U.S. Nurses Organization Charges: For-Profit Health Care Is Key Factor Underlying Incompetent Policy on Ebola
October 17, 2014 • 9:26AM

Jean Ross, President of National Nurses United, pinpointed the for-profit health system as the primary reason for the incompetent approach to dealing with Ebola in the United States. She was interviewed Wednesday on C-Span's Washington Journal.

Ross noted that profit is the bottom line, which determines how protocols will be implemented, and that this approach is what defines the inadequate procedures that nurses have to follow.

Ross pointed out that the nurses at Texas Health Presbyterian Hospital Dallas do not have a union, but sought out her organization after being charged with a breach of protocol after nurse Nina Pham was infected by caring for Thomas Duncan, despite the fact that protocols were not well-defined, and were being repeatedly changed. The nurses had actually asked for protocols. Ross supported the Dallas nurses as being very brave by coming forward as whistleblowers to publicize the internal workings of the hospital even though they did not have the protection of a union contract.

Ross also said that even if the CDC had had a correct protocol, there is no way to guarantee that these profit-driven hospitals will institute it, because the bottom line governs everything. Presby, as the Dallas hospital system is called, is a big, high-status health care system for the well-to-do. Its director gets paid $1.1 million/yr. But it also has a history of ineffectively treating low-profit ER cases. Last year, in the case of person who came to the ER spitting up blood, it missed the fact that he had tuberculosis. They sent him home with anti-antibiotics. He was correctly diagnosed two weeks later in Los Angeles, after exposing his family, and airplane travelers, to the disease.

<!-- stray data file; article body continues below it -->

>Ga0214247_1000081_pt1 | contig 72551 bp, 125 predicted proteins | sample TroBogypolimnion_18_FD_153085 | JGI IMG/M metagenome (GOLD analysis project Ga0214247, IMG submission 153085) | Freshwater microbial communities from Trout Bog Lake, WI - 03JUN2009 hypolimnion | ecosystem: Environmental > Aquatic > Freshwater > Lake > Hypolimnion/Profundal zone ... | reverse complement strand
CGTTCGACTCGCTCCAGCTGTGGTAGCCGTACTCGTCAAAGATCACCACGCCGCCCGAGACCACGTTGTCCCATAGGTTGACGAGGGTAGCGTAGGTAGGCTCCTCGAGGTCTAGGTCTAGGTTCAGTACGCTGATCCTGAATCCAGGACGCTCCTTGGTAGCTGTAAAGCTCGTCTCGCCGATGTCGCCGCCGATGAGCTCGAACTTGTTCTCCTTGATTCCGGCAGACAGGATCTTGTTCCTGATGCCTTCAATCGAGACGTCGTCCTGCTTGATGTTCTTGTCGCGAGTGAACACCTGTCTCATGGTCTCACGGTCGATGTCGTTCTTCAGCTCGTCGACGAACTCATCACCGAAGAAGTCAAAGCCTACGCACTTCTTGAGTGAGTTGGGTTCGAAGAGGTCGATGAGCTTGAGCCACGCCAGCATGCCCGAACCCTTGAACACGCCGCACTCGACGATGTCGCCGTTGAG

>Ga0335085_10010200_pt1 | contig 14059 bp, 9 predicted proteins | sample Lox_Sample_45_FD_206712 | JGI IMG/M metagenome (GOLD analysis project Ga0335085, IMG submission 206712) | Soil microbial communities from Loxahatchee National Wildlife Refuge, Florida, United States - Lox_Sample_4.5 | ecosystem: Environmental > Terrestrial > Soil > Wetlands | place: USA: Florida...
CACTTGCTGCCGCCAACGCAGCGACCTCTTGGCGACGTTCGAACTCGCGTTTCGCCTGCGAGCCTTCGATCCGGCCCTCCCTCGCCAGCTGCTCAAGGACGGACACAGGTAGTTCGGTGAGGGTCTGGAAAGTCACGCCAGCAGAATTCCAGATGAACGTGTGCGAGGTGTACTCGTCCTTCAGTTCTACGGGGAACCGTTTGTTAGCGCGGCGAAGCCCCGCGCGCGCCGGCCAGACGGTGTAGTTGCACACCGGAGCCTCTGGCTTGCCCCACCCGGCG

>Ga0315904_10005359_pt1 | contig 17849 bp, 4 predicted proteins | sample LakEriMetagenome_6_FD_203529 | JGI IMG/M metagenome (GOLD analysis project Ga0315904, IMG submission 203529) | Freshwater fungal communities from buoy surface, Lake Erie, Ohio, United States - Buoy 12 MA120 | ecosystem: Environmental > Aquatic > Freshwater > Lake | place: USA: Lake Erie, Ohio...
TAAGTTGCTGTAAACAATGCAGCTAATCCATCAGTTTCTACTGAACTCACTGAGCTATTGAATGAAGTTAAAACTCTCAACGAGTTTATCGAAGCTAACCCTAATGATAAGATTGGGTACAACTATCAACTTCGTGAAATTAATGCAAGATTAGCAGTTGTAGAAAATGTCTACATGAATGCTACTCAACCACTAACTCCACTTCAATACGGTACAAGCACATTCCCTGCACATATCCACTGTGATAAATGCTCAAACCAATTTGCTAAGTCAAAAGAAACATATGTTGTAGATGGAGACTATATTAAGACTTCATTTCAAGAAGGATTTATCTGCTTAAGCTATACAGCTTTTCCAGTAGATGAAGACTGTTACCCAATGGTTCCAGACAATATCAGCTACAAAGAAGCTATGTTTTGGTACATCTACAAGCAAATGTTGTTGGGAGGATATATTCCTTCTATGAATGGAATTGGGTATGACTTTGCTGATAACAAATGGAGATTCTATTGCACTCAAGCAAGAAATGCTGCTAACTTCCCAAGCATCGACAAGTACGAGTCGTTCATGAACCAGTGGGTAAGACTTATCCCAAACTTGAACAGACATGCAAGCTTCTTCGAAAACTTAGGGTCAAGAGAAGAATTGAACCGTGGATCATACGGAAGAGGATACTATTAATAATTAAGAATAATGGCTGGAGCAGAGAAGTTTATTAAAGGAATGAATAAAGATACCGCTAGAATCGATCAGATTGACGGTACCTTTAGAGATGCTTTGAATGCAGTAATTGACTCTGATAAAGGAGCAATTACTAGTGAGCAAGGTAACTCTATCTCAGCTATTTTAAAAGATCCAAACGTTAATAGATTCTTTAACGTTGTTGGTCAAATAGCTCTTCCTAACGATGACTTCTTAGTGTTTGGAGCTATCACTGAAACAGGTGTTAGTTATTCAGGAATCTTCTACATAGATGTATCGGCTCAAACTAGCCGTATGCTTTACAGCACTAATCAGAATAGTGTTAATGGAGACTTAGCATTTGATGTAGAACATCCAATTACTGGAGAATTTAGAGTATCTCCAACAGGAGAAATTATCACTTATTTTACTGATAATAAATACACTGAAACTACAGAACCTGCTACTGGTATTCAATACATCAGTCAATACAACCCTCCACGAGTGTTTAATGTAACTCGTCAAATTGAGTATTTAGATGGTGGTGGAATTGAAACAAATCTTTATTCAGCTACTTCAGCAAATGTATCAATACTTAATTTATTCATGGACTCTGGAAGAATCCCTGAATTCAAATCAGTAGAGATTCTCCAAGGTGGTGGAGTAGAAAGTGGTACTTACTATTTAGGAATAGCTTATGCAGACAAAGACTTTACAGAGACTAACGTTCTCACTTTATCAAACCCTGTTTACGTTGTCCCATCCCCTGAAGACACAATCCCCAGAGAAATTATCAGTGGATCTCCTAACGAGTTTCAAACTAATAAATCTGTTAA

Thomas Duncan showed up at Presby's ER just days after arriving from Liberia. He had a 103-degree fever and told the nurse he had just come from Liberia several days earlier. She briefed the ER doctor, and Duncan was sent home after being told to take Tylenol, thus missing any care for the crucial few days in which hospital can mean the difference between life and death. Tylenol and aspirin significantly worsen Ebola symptoms, because they contribute to bleeding. Ebola attacks the epithelial layers of the blood vessels, leading to hemorrhaging, and by attacking that same layer in the arteries, leads to a collapse of blood pressure, leading to the organ failure which leads to the death of victims who don't bleed out. Duncan was finally admitted two days later, when it was too late to save his life. The Tylenol and delay of hospital care contributed to his death.